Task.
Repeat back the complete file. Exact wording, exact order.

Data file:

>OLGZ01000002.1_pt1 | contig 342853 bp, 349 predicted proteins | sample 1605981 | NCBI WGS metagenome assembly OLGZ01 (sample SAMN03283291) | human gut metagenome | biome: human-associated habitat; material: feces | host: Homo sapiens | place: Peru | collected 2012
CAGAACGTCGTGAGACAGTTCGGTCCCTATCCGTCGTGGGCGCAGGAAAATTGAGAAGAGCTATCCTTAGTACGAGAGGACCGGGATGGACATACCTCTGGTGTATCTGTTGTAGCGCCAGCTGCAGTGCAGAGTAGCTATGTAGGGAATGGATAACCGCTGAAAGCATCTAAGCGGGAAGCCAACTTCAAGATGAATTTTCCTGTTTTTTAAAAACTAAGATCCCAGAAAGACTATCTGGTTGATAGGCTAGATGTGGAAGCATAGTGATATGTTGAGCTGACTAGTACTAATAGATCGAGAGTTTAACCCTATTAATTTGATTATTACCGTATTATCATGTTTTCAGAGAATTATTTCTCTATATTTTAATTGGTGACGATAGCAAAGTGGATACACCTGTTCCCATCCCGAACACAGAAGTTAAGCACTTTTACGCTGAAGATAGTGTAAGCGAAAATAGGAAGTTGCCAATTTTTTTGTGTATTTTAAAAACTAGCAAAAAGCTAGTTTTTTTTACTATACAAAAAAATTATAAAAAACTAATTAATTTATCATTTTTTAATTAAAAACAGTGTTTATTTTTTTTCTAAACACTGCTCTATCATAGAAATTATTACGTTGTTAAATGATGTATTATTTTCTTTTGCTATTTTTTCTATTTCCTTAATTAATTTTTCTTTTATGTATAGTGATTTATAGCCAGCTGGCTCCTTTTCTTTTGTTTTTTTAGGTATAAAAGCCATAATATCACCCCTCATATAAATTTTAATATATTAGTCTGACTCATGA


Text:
>OLGZ01000002.1_pt1 | contig 342853 bp, 349 predicted proteins | sample 1605981 | NCBI WGS metagenome assembly OLGZ01 (sample SAMN03283291) | human gut metagenome | biome: human-associated habitat; material: feces | host: Homo sapiens | place: Peru | collected 2012
CAGAACGTCGTGAGACAGTTCGGTCCCTATCCGTCGTGGGCGCAGGAAAATTGAGAAGAGCTATCCTTAGTACGAGAGGACCGGGATGGACATACCTCTGGTGTATCTGTTGTAGCGCCAGCTGCAGTGCAGAGTAGCTATGTAGGGAATGGATAACCGCTGAAAGCATCTAAGCGGGAAGCCAACTTCAAGATGAATTTTCCTGTTTTTTAAAAACTAAGATCCCAGAAAGACTATCTGGTTGATAGGCTAGATGTGGAAGCATAGTGATATGTTGAGCTGACTAGTACTAATAGATCGAGAGTTTAACCCTATTAATTTGATTATTACCGTATTATCATGTTTTCAGAGAATTATTTCTCTATATTTTAATTGGTGACGATAGCAAAGTGGATACACCTGTTCCCATCCCGAACACAGAAGTTAAGCACTTTTACGCTGAAGATAGTGTAAGCGAAAATAGGAAGTTGCCAATTTTTTTGTGTATTTTAAAAACTAGCAAAAAGCTAGTTTTTTTTACTATACAAAAAAATTATAAAAAACTAATTAATTTATCATTTTTTAATTAAAAACAGTGTTTATTTTTTTTCTAAACACTGCTCTATCATAGAAATTATTACGTTGTTAAATGATGTATTATTTTCTTTTGCTATTTTTTCTATTTCCTTAATTAATTTTTCTTTTATGTATAGTGATTTATAGCCAGCTGGCTCCTTTTCTTTTGTTTTTTTAGGTATAAAAGCCATAATATCACCCCTCATATAAATTTTAATATATTAGTCTGACTCATGA